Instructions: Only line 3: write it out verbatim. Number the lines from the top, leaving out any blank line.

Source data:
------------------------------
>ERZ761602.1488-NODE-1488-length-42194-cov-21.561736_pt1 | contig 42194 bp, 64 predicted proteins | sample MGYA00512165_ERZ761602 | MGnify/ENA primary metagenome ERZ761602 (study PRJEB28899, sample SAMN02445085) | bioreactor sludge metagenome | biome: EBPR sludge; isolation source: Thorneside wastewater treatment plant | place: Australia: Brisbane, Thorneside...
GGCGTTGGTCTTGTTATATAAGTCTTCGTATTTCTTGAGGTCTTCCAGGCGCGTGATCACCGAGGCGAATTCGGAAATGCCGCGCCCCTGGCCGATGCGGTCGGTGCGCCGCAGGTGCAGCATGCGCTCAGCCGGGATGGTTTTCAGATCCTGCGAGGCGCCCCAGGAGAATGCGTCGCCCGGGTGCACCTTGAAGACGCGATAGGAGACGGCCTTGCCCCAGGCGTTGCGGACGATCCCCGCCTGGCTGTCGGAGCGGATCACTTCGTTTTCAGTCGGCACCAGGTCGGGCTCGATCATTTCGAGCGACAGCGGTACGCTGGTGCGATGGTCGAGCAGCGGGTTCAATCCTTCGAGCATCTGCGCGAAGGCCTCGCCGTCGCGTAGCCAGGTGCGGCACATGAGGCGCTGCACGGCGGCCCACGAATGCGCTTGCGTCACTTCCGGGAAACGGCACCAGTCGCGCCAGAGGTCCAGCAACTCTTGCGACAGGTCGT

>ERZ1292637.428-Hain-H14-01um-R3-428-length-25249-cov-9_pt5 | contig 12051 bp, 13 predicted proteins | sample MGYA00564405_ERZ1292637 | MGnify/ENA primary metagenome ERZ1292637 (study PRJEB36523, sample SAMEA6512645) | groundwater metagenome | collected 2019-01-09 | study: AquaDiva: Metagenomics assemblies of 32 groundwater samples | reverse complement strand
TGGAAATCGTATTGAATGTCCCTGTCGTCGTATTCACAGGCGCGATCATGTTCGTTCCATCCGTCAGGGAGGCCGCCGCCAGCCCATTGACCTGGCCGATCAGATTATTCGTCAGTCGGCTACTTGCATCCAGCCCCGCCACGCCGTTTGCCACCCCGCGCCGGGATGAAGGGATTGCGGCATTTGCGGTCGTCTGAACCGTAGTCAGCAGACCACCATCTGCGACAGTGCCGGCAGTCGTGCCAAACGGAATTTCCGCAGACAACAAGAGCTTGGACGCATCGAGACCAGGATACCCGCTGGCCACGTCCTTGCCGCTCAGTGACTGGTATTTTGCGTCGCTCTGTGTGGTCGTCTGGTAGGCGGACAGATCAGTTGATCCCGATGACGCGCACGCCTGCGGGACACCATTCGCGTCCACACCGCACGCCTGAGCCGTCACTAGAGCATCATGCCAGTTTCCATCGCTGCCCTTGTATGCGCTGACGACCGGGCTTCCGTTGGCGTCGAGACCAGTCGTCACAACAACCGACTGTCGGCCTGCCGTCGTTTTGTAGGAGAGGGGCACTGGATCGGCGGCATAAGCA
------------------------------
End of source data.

>ERZ1292637.428-Hain-H14-01um-R3-428-length-25249-cov-9_pt5 | contig 12051 bp, 13 predicted proteins | sample MGYA00564405_ERZ1292637 | MGnify/ENA primary metagenome ERZ1292637 (study PRJEB36523, sample SAMEA6512645) | groundwater metagenome | collected 2019-01-09 | study: AquaDiva: Metagenomics assemblies of 32 groundwater samples | reverse complement strand